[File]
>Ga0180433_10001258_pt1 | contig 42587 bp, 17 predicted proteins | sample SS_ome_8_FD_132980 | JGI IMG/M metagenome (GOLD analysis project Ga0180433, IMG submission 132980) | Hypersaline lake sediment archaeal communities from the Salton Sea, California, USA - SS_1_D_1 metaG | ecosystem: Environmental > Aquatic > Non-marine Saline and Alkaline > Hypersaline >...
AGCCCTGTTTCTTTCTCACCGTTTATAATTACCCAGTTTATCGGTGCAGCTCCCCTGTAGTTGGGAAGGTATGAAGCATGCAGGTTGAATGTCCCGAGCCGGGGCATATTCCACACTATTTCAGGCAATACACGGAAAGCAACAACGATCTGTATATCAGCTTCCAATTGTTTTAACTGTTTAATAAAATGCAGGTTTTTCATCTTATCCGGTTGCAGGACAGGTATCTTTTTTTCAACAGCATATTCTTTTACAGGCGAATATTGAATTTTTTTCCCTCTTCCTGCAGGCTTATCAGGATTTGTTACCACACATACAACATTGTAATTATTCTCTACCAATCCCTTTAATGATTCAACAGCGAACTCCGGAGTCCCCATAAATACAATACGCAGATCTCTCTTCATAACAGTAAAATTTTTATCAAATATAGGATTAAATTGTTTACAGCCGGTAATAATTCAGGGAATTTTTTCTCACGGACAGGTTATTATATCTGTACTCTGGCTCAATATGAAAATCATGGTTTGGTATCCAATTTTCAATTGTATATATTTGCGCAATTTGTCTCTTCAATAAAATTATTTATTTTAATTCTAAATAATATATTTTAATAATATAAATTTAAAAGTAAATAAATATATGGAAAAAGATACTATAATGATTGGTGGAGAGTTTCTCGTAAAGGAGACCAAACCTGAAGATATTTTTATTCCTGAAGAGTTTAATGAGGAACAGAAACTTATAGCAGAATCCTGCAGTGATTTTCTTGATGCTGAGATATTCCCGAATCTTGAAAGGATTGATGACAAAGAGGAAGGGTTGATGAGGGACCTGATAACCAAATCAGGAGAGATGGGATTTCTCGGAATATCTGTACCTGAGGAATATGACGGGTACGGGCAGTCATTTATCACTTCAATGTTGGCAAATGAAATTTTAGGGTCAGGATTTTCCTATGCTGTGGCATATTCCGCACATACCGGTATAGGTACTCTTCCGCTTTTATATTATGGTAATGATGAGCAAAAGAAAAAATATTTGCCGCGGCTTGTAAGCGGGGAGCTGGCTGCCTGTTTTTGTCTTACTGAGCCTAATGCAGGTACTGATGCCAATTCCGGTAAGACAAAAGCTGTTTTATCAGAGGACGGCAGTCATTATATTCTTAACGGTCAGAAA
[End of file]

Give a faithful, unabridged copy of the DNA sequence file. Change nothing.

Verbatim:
>Ga0180433_10001258_pt1 | contig 42587 bp, 17 predicted proteins | sample SS_ome_8_FD_132980 | JGI IMG/M metagenome (GOLD analysis project Ga0180433, IMG submission 132980) | Hypersaline lake sediment archaeal communities from the Salton Sea, California, USA - SS_1_D_1 metaG | ecosystem: Environmental > Aquatic > Non-marine Saline and Alkaline > Hypersaline >...
AGCCCTGTTTCTTTCTCACCGTTTATAATTACCCAGTTTATCGGTGCAGCTCCCCTGTAGTTGGGAAGGTATGAAGCATGCAGGTTGAATGTCCCGAGCCGGGGCATATTCCACACTATTTCAGGCAATACACGGAAAGCAACAACGATCTGTATATCAGCTTCCAATTGTTTTAACTGTTTAATAAAATGCAGGTTTTTCATCTTATCCGGTTGCAGGACAGGTATCTTTTTTTCAACAGCATATTCTTTTACAGGCGAATATTGAATTTTTTTCCCTCTTCCTGCAGGCTTATCAGGATTTGTTACCACACATACAACATTGTAATTATTCTCTACCAATCCCTTTAATGATTCAACAGCGAACTCCGGAGTCCCCATAAATACAATACGCAGATCTCTCTTCATAACAGTAAAATTTTTATCAAATATAGGATTAAATTGTTTACAGCCGGTAATAATTCAGGGAATTTTTTCTCACGGACAGGTTATTATATCTGTACTCTGGCTCAATATGAAAATCATGGTTTGGTATCCAATTTTCAATTGTATATATTTGCGCAATTTGTCTCTTCAATAAAATTATTTATTTTAATTCTAAATAATATATTTTAATAATATAAATTTAAAAGTAAATAAATATATGGAAAAAGATACTATAATGATTGGTGGAGAGTTTCTCGTAAAGGAGACCAAACCTGAAGATATTTTTATTCCTGAAGAGTTTAATGAGGAACAGAAACTTATAGCAGAATCCTGCAGTGATTTTCTTGATGCTGAGATATTCCCGAATCTTGAAAGGATTGATGACAAAGAGGAAGGGTTGATGAGGGACCTGATAACCAAATCAGGAGAGATGGGATTTCTCGGAATATCTGTACCTGAGGAATATGACGGGTACGGGCAGTCATTTATCACTTCAATGTTGGCAAATGAAATTTTAGGGTCAGGATTTTCCTATGCTGTGGCATATTCCGCACATACCGGTATAGGTACTCTTCCGCTTTTATATTATGGTAATGATGAGCAAAAGAAAAAATATTTGCCGCGGCTTGTAAGCGGGGAGCTGGCTGCCTGTTTTTGTCTTACTGAGCCTAATGCAGGTACTGATGCCAATTCCGGTAAGACAAAAGCTGTTTTATCAGAGGACGGCAGTCATTATATTCTTAACGGTCAGAAA